# Nakayama’s Lemma

The following is a short statement which has far-reaching applications. Since its main applications are for local rings, we will state the result in this context. Throughout this section, $(A, \mathfrak m)$ is a fixed local ring.

Theorem (Nakayama’s Lemma).

Let M be a finitely generated A-module. Then

$\mathfrak m M = M \implies M = 0$.

In other words, if $M\ne 0$ then $k(\mathfrak m) \otimes M \cong M/\mathfrak m M \ne 0$, where $k(\mathfrak m)$ is the residue field.

Proof (Lang)

Suppose $m_1, \ldots, m_n \in M$ is a minimal set of generators of M. If n = 0, M = 0 and we are done. Otherwise, we have $m_1 \in M = \mathfrak m M$ so we can write

$m_1 = a_1 m_1 + \ldots + a_n m_n, \quad a_1, \ldots, a_n \in \mathfrak m.$

But since $a_1 \in \mathfrak m$, we have $1-a_1 \in A$ a unit, so in fact:

$m_1 = (1 - a_1)^{-1} (a_2 m_2 + \ldots + a_n m_n)$

and M has a smaller set of generators given by $m_2, \ldots, m_n$ (contradiction). ♦

Corollary 1.

Let M be a finitely generated module over $(A, \mathfrak m)$ and $m_1, \ldots, m_n \in M$. If $\overline m_1, \ldots, \overline m_n \in M/\mathfrak m M$ span it as a vector space over $A/\mathfrak m$, then $m_1, \ldots, m_n \in M$ generate it as an A-module.

Proof

Let $f:A^n \to M$ be the A-linear map which takes $e_i \mapsto m_i$. Let C be the cokernel of f so we get an exact sequence of A-modules: $A^n \stackrel f \to M \to C \to 0$. Since the functor $N \mapsto N/\mathfrak m N$ is right-exact (by corollary 2 here), we get an exact:

$(A/\mathfrak m)^n \stackrel{\overline f}\longrightarrow M/\mathfrak m M \longrightarrow C/\mathfrak m C \longrightarrow 0$

By the given condition $\overline f$ is surjective so $C = \mathfrak m C$. Since C is finitely generated (being a quotient of M), we have C = 0. ♦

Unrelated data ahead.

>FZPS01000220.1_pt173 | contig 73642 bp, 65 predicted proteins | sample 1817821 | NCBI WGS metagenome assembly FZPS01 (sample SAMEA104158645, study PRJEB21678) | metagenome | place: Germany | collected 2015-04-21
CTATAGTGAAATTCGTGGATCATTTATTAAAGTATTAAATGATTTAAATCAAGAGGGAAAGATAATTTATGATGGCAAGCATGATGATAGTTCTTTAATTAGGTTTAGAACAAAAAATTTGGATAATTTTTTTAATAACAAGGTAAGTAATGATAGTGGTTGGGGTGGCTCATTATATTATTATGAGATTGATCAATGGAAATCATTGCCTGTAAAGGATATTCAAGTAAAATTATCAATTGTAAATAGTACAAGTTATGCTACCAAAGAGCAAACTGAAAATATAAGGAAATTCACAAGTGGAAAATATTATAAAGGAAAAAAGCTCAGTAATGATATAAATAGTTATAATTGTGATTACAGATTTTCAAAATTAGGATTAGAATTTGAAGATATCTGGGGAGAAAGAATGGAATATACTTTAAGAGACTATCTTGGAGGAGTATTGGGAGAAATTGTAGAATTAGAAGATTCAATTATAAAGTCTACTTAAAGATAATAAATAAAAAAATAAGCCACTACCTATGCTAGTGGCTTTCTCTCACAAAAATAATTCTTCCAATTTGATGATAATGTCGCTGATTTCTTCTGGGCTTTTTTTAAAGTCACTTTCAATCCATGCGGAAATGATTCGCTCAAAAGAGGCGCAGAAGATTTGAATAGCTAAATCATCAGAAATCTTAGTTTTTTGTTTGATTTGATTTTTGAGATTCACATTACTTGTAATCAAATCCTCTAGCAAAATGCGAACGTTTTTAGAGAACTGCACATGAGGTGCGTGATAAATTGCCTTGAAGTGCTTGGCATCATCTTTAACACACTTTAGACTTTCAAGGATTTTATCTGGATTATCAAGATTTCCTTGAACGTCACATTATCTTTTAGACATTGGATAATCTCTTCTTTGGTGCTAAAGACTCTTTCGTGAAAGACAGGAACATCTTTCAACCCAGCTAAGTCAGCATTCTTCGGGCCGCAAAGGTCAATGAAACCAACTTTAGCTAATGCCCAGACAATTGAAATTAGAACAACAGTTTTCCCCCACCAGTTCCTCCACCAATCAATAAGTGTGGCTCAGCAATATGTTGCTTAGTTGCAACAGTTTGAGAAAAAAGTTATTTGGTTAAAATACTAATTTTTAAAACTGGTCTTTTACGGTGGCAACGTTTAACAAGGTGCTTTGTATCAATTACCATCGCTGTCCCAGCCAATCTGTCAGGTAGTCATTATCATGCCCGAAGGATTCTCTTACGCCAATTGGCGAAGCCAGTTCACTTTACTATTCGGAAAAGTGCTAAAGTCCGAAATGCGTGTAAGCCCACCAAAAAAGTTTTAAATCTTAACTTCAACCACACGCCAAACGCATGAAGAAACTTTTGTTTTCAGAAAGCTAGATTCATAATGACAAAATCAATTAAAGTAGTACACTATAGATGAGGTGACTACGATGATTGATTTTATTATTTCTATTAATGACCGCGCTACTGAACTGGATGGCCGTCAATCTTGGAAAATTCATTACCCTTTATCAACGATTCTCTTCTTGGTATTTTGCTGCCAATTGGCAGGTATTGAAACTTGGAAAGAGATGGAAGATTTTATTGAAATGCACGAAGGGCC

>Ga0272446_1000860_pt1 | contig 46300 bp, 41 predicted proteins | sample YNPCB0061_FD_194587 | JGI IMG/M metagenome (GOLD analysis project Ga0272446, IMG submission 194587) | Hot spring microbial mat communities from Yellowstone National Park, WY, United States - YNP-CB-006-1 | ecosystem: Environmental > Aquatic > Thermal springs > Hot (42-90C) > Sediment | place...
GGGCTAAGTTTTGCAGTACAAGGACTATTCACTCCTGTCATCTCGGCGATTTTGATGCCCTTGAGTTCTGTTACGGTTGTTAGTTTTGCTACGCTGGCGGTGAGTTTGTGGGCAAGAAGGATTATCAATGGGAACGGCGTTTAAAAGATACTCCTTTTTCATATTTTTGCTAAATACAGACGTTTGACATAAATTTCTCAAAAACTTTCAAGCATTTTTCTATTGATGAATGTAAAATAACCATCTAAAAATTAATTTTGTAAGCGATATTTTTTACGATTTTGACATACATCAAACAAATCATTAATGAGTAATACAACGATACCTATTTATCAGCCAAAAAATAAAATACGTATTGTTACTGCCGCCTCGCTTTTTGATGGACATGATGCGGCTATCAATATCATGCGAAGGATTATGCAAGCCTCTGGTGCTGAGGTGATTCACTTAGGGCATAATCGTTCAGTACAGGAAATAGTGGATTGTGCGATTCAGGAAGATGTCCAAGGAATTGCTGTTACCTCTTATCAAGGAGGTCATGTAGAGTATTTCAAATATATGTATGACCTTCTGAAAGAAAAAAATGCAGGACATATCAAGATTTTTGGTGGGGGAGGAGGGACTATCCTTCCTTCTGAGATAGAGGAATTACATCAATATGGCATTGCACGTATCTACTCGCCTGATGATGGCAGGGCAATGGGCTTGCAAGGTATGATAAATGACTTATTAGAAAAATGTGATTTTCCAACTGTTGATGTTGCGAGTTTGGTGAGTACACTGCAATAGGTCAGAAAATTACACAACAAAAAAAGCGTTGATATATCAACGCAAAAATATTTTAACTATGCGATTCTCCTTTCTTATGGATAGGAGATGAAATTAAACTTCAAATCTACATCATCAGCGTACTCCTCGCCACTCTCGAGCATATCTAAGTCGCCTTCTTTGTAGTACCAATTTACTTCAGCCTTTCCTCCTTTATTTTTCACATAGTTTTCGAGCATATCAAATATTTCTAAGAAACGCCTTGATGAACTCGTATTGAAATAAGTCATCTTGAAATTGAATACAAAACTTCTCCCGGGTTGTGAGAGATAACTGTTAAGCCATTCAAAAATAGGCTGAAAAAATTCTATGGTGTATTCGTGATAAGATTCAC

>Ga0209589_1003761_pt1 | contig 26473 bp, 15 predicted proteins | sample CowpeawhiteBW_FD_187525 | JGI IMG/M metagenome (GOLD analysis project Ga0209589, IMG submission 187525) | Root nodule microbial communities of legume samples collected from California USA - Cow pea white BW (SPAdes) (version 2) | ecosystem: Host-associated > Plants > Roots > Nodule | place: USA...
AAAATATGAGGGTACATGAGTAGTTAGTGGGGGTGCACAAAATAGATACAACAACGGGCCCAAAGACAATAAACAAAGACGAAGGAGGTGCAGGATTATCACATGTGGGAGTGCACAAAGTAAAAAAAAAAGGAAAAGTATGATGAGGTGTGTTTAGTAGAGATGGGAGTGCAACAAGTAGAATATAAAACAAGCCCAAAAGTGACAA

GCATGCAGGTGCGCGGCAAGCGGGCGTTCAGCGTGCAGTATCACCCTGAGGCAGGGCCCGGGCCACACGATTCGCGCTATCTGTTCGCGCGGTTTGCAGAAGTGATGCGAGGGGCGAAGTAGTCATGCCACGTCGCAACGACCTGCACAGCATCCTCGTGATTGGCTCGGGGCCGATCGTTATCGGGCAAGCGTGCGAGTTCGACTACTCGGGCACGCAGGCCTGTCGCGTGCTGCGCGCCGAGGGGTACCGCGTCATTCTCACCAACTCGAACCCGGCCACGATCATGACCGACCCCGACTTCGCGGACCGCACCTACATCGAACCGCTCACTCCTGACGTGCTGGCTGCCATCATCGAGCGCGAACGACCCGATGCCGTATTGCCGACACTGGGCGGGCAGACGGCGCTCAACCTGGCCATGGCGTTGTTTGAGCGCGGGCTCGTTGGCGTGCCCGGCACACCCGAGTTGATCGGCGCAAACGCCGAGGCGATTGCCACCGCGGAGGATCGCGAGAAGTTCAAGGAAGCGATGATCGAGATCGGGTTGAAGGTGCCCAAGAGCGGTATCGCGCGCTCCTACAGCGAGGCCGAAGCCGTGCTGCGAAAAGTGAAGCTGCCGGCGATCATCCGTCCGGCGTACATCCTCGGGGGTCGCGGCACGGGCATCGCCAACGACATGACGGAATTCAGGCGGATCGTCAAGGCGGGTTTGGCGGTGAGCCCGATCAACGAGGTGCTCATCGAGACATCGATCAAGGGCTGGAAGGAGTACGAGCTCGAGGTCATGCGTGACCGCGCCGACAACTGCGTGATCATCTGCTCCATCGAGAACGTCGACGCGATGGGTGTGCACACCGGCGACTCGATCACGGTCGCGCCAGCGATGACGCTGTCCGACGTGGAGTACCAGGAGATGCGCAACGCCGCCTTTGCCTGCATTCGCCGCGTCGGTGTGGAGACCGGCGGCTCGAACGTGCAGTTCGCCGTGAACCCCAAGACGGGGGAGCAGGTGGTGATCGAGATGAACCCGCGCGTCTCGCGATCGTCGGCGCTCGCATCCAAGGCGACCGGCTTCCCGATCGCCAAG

Hence, for a finitely generated M over $(A, \mathfrak m)$, let $n = \dim_{A/\mathfrak m} M/\mathfrak m M$ and pick $m_1, \ldots, m_n$ such that $\overline m_i \in M/\mathfrak m M$ form a basis over $A/\mathfrak m$. Then $m_1, \ldots, m_n$ form a minimal generating set for M over A. Furthermore, all minimal generating sets of M have the same cardinality: n.

Exercise A

Prove that if $\{m_1, \ldots, m_n\}$ and $\{m_1', \ldots, m_n'\}$ are minimal generating sets of M, then

$\begin{pmatrix} a_{11} & a_{12} & \ldots & a_{1n} \\ a_{21} & a_{22} & \ldots & a_{2n} \\ \vdots & \vdots & \ddots & \vdots \\ a_{n1} & a_{n2} & \ldots & a_{nn} \end{pmatrix} \begin{pmatrix} m_1 \\ m_2 \\ \vdots \\ m_n\end{pmatrix} = \begin{pmatrix} m_1 \\ m_2 \\ \vdots \\m_n\end{pmatrix}$

for some invertible matrix $(a_{ij})$ with entries in A.

# Cotangent Spaces

Again $(A, \mathfrak m)$ denotes a local ring. Inspired by our earlier computation of tangent spaces, we define:

Definition.

The cotangent space of A is given by $\mathfrak m / \mathfrak m^2$. More generally, for $r\ge 1$, the r-th order cotangent space of A is $\mathfrak m^r / \mathfrak m^{r+1}$.

Exercise B

Find a local ring $(A, \mathfrak m)$ which is not a field, satisfying $\mathfrak m = \mathfrak m^2$.

[ Hint: take the ring of all differentiable functions ℝ → ℝ and consider the maximal ideal of all functions vanishing at 0. ]

Let us assume that $\mathfrak m$ is a finitely generated module; hence so is every $\mathfrak m^r$. The anomaly in exercise B thus does not occur. From Nakayama’s lemma, we see that a minimal generating set of $\mathfrak m^r$ is obtained from a basis of $\mathfrak m^r/ \mathfrak m^{r+1}$ over $A/\mathfrak m$.

In the following examples, we will let A be the coordinate ring of a variety V over k (algebraically closed field). For $P\in V$, let $\mathfrak m = \mathfrak m_P$ so that $A/\mathfrak m \cong k$. We can apply our above reasoning to the local ring $B := A_{\mathfrak m}$ and $\mathfrak n = \mathfrak m B$. Note that

$\mathfrak n^r /\mathfrak n^{r+1} \cong \mathfrak m^r / \mathfrak m^{r+1}$

since the RHS is already a B-module. Thus we only need to compute:

$P(r) = \dim_{k} \mathfrak m^r / \mathfrak m^{r+1}$

to find the minimum number of generators of $\mathfrak n^r$.

### Example 1

Suppose $A = k[X_1, \ldots, X_n]$ and $\mathfrak m = (X_1, \ldots, X_n)$. Then $A / \mathfrak m = k$ and $\mathfrak m^r / \mathfrak m^{r+1}$ has k-basis given by all monomials of degree r. The number of such monomials is the number of solutions to $a_1 + \ldots + a_n = r$ in non-negative integers. By elementary combinatorics, we have